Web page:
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Houston Reservoirs Have Finally Discharged All Of Hurricane Harvey's Floodwater

Filled to the brim by Hurricane Harvey's rainwaters, the Addicks and Barker reservoirs are finally empty once again. In this photo from Sept. 1, days after the hurricane first made landfall, a family looks at floodwaters in the Addicks Reservoir from a closed freeway.
Charlie Riedel

In late August, Hurricane Harvey brought record rainfall to Houston. In mid-October, the city's two large federal reservoirs have finally been emptied of the massive amount of water that had filled each of them to the brim.

The U.S. Army Corps of Engineers says that as of late last week, both the Addicks and Barker reservoirs "are empty for the first time since the rains associated with Hurricane Harvey began in late August."

The reservoirs are normally dry; they include parks and trail areas, as well as parkways. The watershed area of the Addicks Dam is 136 square miles; the watershed of the Barker Dam is 130 square miles, the Army Corps says.

After making landfall on Aug. 25, Harvey dumped more than 50 inches of rain in parts of Houston, putting the city's infrastructure and bayou network under extreme pressure. Sitting on either side of I-10 west of Houston, the dams of the Addicks and Barker reservoirs didn't fail, but when huge amounts of floodwater rose to record levels above the reservoirs' pool elevation and threatened a wider area, the Army Corps decided to release water — a move that was expected to cause more flooding downstream.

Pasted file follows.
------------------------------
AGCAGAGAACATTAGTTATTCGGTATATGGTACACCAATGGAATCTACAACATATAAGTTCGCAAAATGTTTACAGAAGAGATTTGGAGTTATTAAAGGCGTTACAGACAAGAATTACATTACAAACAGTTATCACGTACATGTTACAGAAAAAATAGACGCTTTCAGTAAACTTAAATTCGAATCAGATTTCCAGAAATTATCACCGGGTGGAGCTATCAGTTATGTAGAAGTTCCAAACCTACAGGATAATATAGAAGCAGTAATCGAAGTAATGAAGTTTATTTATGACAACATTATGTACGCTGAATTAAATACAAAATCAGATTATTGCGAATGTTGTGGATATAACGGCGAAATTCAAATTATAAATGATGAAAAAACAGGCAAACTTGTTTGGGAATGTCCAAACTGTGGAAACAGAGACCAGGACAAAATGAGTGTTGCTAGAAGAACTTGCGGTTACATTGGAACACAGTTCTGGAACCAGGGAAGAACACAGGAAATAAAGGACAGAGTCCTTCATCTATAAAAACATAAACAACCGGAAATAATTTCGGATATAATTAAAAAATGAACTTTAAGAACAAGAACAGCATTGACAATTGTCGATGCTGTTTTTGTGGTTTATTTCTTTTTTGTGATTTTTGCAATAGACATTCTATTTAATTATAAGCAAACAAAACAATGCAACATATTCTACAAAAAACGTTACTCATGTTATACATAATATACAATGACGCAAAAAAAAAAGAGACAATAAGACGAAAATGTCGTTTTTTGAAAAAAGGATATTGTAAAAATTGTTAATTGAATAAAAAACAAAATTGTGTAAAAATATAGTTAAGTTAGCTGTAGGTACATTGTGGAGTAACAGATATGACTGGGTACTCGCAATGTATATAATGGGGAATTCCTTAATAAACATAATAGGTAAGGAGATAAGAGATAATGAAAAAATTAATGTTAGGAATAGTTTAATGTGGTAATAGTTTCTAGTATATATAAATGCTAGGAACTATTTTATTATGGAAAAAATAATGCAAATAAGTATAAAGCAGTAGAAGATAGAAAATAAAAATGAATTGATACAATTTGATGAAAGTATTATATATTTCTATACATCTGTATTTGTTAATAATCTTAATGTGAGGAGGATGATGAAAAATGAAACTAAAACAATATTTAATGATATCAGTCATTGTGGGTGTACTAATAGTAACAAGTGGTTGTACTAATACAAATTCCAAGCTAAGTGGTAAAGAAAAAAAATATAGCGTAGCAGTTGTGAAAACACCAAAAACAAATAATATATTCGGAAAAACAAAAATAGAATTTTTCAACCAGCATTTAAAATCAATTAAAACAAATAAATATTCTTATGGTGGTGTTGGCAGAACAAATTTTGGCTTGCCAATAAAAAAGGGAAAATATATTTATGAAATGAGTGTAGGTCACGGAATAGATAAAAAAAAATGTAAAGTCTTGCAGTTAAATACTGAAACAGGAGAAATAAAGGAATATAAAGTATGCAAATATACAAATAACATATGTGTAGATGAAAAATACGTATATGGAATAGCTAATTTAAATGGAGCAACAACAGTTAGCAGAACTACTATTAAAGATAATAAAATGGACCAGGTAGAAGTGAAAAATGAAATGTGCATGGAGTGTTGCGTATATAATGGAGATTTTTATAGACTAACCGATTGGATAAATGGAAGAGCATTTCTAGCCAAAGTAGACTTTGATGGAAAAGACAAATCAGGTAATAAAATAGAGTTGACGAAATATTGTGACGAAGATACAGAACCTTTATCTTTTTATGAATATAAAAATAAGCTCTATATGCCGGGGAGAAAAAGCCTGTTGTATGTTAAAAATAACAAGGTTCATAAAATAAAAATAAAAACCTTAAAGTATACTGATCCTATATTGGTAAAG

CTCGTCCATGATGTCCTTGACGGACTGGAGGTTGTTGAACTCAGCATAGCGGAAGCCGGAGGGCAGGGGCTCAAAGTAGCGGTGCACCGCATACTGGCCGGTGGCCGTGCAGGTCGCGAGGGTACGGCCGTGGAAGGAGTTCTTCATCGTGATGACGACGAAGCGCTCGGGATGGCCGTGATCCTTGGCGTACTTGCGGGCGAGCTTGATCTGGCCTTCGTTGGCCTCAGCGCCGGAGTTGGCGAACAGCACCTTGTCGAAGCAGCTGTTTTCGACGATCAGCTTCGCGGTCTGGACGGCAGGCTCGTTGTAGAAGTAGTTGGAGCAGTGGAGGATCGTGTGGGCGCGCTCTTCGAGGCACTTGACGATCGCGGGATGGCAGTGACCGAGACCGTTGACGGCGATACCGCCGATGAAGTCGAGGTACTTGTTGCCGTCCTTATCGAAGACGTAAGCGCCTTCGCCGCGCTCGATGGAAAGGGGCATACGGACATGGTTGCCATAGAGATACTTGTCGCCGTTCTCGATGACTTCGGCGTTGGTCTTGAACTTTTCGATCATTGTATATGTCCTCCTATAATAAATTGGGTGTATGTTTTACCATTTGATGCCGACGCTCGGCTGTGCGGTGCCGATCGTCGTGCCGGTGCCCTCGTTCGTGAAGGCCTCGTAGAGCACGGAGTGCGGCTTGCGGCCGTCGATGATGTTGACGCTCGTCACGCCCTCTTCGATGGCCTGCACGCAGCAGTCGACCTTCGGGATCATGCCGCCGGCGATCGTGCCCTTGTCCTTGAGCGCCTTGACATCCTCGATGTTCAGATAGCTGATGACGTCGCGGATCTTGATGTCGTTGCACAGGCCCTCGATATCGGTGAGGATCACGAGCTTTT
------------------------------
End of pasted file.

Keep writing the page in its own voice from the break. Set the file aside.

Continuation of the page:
"Controlled releases may cause moderate flooding," the agency said at the time. "Waiting until water flows past uncontrolled spillway may cause severe flooding."

That decision has led to criticism and legal action from residents downstream of the reservoirs. An Army Corps representative tells the Community Impact newspaper that the delay in reporting the dry reservoirs came as the agency was given legal guidance.

On Tuesday, Col. Lars Zetterstrom, the Army Corps' Galveston District commander, said in announcing the dry reservoirs, "Flood risk management and enhancing public safety are at the forefront of all we do."

The Addicks and Barker dams were built in the 1940s; as Houston Public Media reports, the city is now seeing movement on a long-delayed flood control project, including the construction of eight new bridges over Brays Bayou.

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Bill Chappell is a writer and editor on the News Desk in the heart of NPR's newsroom in Washington, D.C.
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